Turning your childhood passion into a competitive sport is not something all of us strive towards. More often than not, it stays on a childhood sport, until athletes like National sailors Denise Lim and Justin Liu show us that it can signify a lot more.
Athletes possess a mindset so powerful that it speaks volumes of their unwavering grit, staunch discipline and what we find most endearing is the zeal for what they do. Through their love for sailing Denise and Justin have found each other, the will to succeed, and a strength that propels them to battle the odds.
We met the affable duo at the Kallang Wave mall’s The Coffeebean & Tea Leaf, they met us after their gym session. What struck us the most during our conversation was their sheer humility – despite the honour of flying our national colours at the Rio 2016 Olympics, they appeared perplexed over our show of pride and appreciation as fellow Singaporeans.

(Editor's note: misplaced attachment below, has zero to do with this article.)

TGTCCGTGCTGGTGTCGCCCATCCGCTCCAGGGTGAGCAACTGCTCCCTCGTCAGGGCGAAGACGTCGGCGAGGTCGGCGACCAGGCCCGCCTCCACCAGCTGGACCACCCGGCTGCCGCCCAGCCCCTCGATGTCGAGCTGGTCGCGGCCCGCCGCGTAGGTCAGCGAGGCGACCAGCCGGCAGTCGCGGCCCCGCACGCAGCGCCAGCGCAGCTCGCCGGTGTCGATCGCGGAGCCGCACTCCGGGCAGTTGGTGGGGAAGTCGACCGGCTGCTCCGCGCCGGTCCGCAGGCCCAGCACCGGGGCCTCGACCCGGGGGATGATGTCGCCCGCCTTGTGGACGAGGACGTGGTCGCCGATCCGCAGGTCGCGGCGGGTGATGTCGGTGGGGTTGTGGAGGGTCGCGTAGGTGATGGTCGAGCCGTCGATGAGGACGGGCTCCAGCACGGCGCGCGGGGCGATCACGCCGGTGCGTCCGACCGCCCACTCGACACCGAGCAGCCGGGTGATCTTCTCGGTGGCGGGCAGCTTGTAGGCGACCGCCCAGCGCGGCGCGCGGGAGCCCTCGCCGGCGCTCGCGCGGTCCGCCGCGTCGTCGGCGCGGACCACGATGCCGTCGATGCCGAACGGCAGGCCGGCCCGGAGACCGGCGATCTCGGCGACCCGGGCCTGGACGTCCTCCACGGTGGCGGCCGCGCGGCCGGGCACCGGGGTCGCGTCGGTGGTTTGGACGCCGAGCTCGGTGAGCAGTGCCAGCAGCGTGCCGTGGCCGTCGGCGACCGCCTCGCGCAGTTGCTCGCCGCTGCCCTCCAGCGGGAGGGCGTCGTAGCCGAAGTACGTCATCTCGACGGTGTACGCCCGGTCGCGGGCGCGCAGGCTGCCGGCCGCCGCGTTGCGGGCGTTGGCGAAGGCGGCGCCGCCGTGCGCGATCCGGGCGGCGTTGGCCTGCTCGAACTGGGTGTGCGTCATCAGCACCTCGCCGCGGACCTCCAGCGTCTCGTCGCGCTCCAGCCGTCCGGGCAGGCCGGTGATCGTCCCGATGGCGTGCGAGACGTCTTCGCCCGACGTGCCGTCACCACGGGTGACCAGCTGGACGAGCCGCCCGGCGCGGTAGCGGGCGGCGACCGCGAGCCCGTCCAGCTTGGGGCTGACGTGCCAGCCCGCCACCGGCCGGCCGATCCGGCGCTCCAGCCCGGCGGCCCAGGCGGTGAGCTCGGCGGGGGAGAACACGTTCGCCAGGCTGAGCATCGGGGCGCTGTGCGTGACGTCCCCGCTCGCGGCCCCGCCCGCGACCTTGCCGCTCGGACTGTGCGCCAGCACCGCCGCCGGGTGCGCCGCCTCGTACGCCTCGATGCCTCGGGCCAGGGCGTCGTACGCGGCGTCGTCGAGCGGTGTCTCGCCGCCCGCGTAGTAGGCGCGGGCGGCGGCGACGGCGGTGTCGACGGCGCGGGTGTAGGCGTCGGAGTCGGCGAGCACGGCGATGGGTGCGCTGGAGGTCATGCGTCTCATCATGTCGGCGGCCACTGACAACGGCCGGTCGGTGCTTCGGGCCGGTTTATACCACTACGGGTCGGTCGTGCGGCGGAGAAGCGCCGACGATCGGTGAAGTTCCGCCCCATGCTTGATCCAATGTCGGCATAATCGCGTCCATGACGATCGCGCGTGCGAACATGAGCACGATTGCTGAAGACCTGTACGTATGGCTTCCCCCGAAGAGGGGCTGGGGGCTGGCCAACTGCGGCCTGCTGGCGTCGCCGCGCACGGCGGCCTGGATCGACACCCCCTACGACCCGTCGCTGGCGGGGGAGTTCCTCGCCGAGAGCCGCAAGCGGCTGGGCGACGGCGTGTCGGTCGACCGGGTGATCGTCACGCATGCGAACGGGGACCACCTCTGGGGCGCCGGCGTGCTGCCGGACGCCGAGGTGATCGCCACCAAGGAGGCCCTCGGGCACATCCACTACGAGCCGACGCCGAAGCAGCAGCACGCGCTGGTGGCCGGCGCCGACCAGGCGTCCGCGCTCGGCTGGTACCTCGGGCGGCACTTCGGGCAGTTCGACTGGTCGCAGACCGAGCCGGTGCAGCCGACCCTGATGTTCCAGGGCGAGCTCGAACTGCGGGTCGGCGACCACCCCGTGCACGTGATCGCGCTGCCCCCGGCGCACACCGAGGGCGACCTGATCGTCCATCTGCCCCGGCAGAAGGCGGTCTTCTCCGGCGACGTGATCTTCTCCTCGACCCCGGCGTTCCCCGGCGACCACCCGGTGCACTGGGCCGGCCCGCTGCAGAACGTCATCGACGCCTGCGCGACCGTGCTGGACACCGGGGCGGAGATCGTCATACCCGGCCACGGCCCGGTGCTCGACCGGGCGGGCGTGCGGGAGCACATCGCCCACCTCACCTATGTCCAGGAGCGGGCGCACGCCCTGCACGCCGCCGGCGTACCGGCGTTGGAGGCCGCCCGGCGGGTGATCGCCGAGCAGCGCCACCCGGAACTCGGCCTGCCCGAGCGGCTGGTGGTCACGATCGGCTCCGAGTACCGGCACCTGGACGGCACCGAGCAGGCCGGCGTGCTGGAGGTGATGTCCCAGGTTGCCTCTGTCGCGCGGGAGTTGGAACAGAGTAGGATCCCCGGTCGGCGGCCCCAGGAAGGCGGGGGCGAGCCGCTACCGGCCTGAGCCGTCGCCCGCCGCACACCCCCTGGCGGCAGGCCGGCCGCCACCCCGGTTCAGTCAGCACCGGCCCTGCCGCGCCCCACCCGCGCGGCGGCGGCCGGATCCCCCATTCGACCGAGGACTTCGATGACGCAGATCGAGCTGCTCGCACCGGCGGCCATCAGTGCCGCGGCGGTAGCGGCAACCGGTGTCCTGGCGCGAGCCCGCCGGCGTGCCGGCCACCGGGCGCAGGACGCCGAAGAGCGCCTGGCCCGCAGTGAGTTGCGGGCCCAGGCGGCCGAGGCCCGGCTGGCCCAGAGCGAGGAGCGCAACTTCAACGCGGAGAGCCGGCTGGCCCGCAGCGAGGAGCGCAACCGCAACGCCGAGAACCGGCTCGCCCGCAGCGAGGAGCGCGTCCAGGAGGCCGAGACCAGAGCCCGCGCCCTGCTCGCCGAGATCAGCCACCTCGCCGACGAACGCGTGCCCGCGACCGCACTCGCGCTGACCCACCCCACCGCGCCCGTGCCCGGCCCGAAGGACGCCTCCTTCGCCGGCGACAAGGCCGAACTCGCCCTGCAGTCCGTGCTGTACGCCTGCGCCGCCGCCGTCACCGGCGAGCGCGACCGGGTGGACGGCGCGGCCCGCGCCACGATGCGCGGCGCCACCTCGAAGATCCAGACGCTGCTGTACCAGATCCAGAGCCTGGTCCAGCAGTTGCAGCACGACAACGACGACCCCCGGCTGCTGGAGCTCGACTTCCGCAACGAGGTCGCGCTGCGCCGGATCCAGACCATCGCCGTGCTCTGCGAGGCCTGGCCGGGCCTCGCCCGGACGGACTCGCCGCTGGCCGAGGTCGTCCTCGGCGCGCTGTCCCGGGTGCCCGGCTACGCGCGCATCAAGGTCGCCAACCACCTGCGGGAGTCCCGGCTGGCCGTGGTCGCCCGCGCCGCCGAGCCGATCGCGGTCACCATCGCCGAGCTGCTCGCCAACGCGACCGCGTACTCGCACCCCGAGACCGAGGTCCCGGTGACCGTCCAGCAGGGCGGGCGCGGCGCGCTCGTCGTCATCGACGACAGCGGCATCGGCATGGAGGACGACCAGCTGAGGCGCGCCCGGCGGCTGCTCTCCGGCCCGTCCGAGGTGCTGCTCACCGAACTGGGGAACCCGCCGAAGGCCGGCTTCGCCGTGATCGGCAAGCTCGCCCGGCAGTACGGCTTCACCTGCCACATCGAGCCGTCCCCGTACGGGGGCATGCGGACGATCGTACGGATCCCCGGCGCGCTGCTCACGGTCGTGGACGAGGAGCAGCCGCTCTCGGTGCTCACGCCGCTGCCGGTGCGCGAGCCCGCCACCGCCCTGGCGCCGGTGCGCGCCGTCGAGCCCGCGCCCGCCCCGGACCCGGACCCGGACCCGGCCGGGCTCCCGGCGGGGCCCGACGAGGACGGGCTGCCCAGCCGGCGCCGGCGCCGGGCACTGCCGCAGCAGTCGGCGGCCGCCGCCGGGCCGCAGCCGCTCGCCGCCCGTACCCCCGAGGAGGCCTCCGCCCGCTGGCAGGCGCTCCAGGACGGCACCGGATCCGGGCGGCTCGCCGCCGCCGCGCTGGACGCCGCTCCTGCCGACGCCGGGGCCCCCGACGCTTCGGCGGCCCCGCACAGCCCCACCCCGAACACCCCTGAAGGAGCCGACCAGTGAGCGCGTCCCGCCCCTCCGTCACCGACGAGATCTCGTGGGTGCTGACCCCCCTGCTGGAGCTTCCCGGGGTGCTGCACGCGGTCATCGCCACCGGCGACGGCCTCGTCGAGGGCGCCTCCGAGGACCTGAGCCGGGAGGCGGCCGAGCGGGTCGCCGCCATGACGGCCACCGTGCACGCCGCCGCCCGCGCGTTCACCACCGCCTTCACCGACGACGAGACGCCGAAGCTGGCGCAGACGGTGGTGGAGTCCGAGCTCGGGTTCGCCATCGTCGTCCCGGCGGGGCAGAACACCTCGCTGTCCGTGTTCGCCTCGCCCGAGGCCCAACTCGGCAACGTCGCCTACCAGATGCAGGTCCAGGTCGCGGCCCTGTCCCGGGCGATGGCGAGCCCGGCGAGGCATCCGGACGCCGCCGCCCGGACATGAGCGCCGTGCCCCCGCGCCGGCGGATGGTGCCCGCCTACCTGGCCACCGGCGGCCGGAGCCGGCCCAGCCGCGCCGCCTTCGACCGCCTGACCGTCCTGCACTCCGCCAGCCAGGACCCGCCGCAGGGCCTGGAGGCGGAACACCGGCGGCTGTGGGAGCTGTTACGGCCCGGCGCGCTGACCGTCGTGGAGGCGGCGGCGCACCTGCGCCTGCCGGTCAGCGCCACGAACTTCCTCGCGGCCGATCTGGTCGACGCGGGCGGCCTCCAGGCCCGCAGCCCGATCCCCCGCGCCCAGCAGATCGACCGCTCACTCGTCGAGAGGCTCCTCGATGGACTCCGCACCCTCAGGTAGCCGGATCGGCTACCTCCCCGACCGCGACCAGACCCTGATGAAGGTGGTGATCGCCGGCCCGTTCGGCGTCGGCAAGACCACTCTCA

Frankly speaking, fitting in a gym routine in my daily schedule seems like a struggle. Yet Denise, who is a trained nurse working at Changi General Hospital and Justin, who is currently pursuing a business and economics double degree at the National University of Singapore have the juggling act of work, study, training and gym down pat.
We met with them to learn about the motivation and inspiration that goes into reaching the pinnacle that is the Olympic Games from our little red dot.
As we left our coffee session, we felt enlightened. What we have come to realise is that, the main thread of motivation that seems to drive all athletes is their desire to represent their country’s colours anywhere in the world and in any competition – to fly the flag of the place they call home and are proud to be a part of. We have come a long way in fifty years and perhaps the time has come to see more being done for our athletes, regardless of the sport they are pursuing.
WHA: How did you get started in sailing?
DL: I began sailing when I was in Primary 4, it was one of my CCAs in school.